Maintenance of bone mineral density after implantation of a femoral neck hip prosthesis
BMC Musculoskeletal Disorders volume 9, Article number: 17 (2008)
Stress shielding of the proximal femur has been observed in a number of conventional cementless implants used in total hip arthroplasty. Short femoral-neck implants are claiming less interference with the biomechanics of the proximal femur. The goal of this study was to investigate the changes of bone-mineral density in the proximal femur and the clinical outcome after implantation of a short femoral-neck prosthesis.
We prospectively assessed the clinical outcome and the changes of bone mineral density of the proximal femur up to one year after implantation of a short femoral neck prosthesis in 20 patients with a mean age of 47 years (range 17 to 65). Clinical outcome was assessed using the Harris Hip Score. The WOMAC was used as a patient-relevant outcome-measure. The bone mineral density was determined using dual energy x-ray absorptiometry, performed 10 days, three months and 12 months after surgery.
The Harris Hip Score improved from an average preoperative score of 46 to a postoperative score at 12 months of 89 points, the global WOMAC index from 5,3 preoperatively to 0,8 at 12 months postoperatively. In contrast to conventional implants, the DEXA-scans overall revealed a slight increase of bone mineral density in the proximal femur in the 12 months following the implantation.
The short femoral neck stem lead to a distinct bone reaction. This was significantly different when compared to the changes in bone mineral density reported after implantation of conventional implants.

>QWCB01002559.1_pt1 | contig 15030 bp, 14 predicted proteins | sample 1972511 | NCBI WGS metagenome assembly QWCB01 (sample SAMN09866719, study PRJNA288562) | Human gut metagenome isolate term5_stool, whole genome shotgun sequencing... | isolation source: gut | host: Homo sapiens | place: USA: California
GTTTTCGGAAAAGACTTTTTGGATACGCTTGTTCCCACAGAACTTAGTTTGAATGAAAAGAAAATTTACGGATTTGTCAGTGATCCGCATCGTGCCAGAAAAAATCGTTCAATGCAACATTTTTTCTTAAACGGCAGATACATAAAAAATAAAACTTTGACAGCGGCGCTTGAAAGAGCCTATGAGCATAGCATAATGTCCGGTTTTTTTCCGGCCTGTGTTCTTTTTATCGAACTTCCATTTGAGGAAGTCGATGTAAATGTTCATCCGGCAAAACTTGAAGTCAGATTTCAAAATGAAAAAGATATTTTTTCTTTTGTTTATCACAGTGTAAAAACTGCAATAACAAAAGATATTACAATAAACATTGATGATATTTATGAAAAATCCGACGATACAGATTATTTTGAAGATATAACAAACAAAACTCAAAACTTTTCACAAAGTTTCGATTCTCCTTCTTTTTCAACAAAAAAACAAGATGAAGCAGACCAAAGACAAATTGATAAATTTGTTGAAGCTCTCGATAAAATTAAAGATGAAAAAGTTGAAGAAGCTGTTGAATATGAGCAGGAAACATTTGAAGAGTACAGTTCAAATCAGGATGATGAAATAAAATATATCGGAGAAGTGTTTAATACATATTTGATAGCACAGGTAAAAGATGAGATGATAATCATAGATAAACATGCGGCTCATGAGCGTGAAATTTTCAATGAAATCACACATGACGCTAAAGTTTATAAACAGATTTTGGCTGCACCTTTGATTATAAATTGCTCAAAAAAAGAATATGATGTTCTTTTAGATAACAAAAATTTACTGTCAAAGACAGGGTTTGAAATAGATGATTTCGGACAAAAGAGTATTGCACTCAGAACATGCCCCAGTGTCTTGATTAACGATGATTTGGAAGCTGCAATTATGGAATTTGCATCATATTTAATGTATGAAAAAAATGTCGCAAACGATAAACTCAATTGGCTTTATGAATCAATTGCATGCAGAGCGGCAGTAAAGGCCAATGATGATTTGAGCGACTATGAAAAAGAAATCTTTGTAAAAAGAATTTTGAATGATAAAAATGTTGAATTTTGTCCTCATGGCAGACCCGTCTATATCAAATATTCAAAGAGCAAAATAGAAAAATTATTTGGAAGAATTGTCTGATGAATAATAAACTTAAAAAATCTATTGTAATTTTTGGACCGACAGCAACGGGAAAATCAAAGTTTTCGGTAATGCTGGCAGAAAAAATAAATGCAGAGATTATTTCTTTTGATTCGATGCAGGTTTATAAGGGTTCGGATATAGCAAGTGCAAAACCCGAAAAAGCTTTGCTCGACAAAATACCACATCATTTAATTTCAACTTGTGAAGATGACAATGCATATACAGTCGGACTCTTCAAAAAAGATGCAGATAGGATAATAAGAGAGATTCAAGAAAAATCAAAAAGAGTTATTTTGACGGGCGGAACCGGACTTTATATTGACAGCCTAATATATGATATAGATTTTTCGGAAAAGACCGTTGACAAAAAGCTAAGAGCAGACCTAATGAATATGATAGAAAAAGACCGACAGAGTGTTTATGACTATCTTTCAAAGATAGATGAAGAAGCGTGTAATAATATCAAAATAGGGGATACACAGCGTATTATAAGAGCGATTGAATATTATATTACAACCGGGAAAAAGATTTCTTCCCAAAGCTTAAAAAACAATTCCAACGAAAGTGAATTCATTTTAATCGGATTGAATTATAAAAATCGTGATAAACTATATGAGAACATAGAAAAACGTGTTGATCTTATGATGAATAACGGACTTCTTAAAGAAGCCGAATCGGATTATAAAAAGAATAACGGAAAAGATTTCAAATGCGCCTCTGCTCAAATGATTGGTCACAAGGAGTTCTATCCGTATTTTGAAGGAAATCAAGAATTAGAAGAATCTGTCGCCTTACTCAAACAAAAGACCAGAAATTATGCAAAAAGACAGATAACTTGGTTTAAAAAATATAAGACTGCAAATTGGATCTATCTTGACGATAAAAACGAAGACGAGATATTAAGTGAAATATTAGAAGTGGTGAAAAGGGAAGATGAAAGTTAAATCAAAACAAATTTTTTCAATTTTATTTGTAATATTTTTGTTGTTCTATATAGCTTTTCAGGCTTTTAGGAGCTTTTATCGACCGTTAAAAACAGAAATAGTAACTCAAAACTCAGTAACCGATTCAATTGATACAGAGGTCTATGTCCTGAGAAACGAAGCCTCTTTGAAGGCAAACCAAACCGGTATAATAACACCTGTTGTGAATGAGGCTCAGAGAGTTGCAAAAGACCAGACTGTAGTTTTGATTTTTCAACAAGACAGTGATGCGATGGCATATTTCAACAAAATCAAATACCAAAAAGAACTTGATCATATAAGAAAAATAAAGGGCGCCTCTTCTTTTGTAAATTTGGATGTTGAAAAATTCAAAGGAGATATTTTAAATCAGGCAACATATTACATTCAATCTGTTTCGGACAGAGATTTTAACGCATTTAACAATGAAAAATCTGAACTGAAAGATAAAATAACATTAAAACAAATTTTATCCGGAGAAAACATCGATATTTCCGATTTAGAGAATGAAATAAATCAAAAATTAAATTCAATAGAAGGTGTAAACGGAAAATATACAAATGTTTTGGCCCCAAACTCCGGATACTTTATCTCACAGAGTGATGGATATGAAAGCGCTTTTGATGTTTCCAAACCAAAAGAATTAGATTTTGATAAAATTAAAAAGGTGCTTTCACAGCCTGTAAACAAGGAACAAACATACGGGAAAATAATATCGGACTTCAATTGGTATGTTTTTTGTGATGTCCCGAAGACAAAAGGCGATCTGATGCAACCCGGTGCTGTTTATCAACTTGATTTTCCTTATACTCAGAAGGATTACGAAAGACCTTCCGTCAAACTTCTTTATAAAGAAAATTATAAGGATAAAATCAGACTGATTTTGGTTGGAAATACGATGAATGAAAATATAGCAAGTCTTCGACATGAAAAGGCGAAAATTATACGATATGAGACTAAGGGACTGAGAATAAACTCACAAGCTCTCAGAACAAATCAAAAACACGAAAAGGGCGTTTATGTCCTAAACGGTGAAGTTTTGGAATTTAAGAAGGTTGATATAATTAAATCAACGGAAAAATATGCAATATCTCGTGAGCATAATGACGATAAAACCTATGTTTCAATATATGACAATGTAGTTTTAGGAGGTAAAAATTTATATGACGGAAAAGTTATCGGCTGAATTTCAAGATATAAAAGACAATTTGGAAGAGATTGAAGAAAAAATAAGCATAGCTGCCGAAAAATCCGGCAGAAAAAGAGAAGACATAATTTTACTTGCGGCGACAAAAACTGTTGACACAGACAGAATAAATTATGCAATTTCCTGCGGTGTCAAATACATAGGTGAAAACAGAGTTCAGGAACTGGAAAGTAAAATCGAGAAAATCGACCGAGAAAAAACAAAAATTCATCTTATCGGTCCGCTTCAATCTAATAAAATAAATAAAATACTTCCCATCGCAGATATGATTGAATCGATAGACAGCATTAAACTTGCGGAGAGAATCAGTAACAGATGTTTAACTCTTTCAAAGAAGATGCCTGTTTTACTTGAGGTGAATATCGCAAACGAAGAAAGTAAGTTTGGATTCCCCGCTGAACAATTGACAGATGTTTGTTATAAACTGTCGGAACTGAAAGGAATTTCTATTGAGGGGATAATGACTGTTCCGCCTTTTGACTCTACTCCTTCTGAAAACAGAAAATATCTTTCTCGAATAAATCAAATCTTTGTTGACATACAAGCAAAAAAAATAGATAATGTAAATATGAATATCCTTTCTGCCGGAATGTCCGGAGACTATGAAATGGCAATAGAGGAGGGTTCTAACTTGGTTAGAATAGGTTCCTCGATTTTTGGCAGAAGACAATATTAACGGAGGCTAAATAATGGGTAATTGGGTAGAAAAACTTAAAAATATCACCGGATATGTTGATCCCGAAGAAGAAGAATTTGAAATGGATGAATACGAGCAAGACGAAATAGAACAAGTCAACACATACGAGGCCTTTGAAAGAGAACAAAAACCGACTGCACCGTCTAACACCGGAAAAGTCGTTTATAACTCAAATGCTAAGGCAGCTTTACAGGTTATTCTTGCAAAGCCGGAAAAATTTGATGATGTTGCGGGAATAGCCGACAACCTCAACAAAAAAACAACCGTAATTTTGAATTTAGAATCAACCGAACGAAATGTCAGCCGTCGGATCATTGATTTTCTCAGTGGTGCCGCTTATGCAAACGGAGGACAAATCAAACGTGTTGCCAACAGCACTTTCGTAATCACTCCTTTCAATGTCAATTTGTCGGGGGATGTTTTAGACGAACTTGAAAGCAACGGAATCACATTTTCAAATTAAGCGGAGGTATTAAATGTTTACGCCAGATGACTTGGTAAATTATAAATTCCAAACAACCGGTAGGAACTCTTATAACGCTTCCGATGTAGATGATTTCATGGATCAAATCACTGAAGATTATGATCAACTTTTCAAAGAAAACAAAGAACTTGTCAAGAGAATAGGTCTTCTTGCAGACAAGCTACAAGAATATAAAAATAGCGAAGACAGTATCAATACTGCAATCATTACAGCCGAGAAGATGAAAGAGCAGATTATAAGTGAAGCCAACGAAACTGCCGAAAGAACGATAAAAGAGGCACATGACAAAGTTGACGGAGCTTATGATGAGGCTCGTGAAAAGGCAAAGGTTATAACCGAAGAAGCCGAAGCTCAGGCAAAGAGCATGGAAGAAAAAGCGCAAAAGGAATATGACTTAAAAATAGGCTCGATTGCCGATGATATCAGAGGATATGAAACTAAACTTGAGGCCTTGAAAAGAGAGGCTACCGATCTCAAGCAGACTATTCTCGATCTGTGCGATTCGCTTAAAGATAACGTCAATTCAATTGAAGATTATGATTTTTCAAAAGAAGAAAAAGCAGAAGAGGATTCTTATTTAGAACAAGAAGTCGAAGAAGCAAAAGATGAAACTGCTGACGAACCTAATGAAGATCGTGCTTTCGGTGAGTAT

The remodelling of the proximal femur after total hip replacement depends on the implants size, geometry and stiffness. Considerable bone resorption in the proximal femur as an answer to stress shielding of the bone surrounding total hip implants has been demonstrated after total hip arthroplasty with a medullar fixation [1–3]. Conventional cementless implants have shown a constant decrease of periprosthetic bone mineral density (BMD) in the proximal femur, as demonstrated by dual-energy x-ray absorptiometry (DEXA) especially over the course of the first year following surgery. Short femoral-neck implants are claiming less interference with the biomechanics of the proximal femur. As such, they may be an alternative to conventional implants, especially for younger patients, where a higher revision rate has been reported. While the mean age of patients requiring a total hip replacement is constantly decreasing, the Swedish Hip Arthroplasty Registry  reports an implant survival of 74.9% at 14 years for male patients younger than 50 years, compared to a survival of 84.4% for male patients between the age of 60 and 75 years. Although the reason for failure in the group or young patients is multifactorial, short stemmed femoral shaft prostheses have the theoretical advantage to preserve bone at the initial implantation  and ideally maintain this amount of bone over time for upcoming revisions. While long-term results for this group of implants have not been reported, the concept has been supported by biomechanic in vitro research, using composite and cadaver femora models [6–8]. The primary goal of this study was to prospectively investigate the in-vivo changes of bone-mineral density as a parameter of bone remodelling around a short, femoral-neck prosthesis. The secondary goal was to report on its clinical outcome.